MDE is a generative engineering technique in which models occupy a very important place and must be as consideration sufficiently precise and rich in order to be interpreted or transformed by machines. The system's development process can then be seen as a sequence of model transformations partially ordered, each transformation taking one or more input models and generating one or more output models until an executable code. The concept of model transformation has a principal role in MDE where it automates critical operations in the development of complex systems such as “refinements”, “refactoring” and “code generation”. The automation of these operations can increase the reuse of elements in a project to another that causes economies in terms of effort and time. However, this automation can also introduce an additional risk of error because of erroneous model transformations.

To implement a model transformation, we must pass through two steps: the first one concerns the metamodel definitions and the second one presents the specification of transformation rules. Various model transformation approaches have been proposed and adopted but developers are still faced with the complexity of model transformation specifications. Therefore, the implementation of model transformation requires mastery of a transformation language as well as sufficient knowledge of the metamodels space and models on which the transformation is to be applied. For this purpose, approaches have been taken to help the developer to generate model transformations in a more or less automatic way. Most of these approaches are based on the specification of transformation rules with a concrete syntax at a low level (Varró, 2006; Dolques, 2010). In this context, the generation of transformation rules has been proposed as a solution to automate the model transformation. This solution can be divided into two classes (Dolques, 2010), the first class is based on the metamodel alignment and the second is based on the example’s model where each class can be divided too into several sub-classes.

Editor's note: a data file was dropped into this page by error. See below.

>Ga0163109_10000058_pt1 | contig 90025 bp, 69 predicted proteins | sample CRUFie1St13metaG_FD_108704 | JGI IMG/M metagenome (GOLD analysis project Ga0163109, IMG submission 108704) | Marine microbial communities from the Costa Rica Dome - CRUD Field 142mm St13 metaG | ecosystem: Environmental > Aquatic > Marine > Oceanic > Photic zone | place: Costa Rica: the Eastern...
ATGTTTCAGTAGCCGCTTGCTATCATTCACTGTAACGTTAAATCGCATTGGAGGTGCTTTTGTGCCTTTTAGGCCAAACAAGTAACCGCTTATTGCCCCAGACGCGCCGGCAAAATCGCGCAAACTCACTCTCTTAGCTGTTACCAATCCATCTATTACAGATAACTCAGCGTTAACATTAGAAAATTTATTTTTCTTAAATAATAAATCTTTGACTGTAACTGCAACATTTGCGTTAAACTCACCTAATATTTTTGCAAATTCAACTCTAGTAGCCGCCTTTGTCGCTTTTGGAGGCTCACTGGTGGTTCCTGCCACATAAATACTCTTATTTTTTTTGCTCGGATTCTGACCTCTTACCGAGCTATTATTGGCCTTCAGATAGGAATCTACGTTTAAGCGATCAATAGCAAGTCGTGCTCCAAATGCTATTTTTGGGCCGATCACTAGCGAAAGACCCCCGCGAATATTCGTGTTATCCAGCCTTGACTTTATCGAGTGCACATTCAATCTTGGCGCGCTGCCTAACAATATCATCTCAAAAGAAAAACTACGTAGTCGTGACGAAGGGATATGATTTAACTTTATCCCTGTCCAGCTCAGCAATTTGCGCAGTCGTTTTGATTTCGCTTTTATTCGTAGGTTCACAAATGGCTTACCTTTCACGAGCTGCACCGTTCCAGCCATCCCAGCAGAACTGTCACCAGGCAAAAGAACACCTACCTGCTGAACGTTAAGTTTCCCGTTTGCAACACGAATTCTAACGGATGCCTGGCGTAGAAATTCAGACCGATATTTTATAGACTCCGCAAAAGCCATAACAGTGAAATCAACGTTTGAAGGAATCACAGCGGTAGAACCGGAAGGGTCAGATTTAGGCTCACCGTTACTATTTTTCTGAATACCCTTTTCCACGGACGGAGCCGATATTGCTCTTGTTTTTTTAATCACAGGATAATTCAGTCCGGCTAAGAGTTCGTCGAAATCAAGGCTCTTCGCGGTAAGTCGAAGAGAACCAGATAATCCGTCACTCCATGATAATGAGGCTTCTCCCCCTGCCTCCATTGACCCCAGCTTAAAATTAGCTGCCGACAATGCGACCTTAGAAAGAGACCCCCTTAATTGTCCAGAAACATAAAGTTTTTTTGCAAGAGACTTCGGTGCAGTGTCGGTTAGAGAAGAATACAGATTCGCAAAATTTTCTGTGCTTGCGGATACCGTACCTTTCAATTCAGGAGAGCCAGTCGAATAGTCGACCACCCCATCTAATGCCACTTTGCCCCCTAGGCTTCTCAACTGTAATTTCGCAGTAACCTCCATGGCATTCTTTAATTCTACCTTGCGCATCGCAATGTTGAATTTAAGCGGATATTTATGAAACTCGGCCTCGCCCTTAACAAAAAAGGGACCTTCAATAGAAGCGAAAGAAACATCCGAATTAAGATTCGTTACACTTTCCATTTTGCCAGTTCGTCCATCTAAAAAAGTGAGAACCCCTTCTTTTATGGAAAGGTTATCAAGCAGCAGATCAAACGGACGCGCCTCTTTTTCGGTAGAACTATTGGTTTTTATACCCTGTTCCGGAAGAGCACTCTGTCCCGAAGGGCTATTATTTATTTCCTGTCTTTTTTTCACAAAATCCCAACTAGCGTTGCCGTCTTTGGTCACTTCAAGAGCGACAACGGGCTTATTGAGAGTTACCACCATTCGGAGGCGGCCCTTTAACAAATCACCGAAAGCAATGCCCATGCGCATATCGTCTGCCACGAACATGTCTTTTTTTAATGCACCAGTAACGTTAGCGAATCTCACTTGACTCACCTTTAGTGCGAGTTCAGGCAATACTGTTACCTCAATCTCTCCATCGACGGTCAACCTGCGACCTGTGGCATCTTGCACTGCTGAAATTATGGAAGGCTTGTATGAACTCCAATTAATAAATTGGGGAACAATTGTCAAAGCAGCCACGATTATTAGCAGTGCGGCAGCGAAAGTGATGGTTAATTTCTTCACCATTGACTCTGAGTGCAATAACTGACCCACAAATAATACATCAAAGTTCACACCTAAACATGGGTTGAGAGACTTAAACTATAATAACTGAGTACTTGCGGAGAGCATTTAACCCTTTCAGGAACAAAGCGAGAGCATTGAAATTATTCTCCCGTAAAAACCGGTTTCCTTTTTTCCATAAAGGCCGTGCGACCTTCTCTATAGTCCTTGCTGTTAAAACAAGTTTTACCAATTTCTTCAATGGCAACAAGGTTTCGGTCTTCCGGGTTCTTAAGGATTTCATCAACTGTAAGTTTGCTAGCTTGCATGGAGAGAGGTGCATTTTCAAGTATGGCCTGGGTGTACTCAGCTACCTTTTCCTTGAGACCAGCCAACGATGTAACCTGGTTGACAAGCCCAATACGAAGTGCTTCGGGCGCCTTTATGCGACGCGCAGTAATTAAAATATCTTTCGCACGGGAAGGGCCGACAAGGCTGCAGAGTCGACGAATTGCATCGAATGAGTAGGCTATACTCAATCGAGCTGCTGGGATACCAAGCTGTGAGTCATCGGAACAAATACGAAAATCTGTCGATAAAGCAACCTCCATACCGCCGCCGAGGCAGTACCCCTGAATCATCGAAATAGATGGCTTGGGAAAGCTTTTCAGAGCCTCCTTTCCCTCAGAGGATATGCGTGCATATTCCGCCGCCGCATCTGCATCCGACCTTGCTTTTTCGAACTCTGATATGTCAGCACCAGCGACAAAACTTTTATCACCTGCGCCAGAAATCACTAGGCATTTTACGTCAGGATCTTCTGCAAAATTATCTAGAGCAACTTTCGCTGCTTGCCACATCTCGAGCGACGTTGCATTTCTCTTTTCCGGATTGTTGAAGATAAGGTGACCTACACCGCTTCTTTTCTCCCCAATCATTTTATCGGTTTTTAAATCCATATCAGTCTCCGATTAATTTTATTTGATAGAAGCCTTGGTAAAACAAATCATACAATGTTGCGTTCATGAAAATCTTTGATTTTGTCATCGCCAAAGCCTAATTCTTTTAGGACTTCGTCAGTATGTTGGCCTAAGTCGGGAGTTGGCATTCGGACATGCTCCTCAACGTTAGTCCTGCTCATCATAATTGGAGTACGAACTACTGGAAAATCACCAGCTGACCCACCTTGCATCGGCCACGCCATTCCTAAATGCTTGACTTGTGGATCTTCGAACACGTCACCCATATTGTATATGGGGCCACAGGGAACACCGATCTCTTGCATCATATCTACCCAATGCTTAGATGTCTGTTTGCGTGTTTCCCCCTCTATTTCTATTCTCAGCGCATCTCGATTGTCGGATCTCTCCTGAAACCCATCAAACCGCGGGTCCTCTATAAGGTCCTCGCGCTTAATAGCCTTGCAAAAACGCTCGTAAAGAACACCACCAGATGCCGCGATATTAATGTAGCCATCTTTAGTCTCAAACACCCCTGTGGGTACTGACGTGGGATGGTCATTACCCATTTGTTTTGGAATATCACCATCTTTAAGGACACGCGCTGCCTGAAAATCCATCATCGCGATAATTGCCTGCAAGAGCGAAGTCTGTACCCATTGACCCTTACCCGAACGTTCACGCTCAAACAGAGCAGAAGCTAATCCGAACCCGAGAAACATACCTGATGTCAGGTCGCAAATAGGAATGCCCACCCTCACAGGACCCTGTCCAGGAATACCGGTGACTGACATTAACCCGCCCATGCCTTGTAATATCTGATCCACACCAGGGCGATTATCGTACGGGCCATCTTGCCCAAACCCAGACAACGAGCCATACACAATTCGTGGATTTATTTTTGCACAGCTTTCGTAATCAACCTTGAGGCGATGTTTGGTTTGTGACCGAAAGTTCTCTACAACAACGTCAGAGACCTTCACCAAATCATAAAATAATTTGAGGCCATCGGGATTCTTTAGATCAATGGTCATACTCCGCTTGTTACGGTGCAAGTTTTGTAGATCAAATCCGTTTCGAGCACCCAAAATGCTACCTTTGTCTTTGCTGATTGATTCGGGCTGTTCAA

At this level, a question imposes oneself: how to generate a model transformation specification that must be at a very abstract level independent of any transformation language? This paper aims to propose an approach to generate an abstract representation of transformation rules and these latter are used to produce a source code written in a chosen transformation language. The transformation rules are calculated semi-automatically by using a matching technique on elements of source and target metamodels. The matching technique uses two different similarity functions. This idea is illustrated by transformation examples with different types: endogenous and exogenous transformations.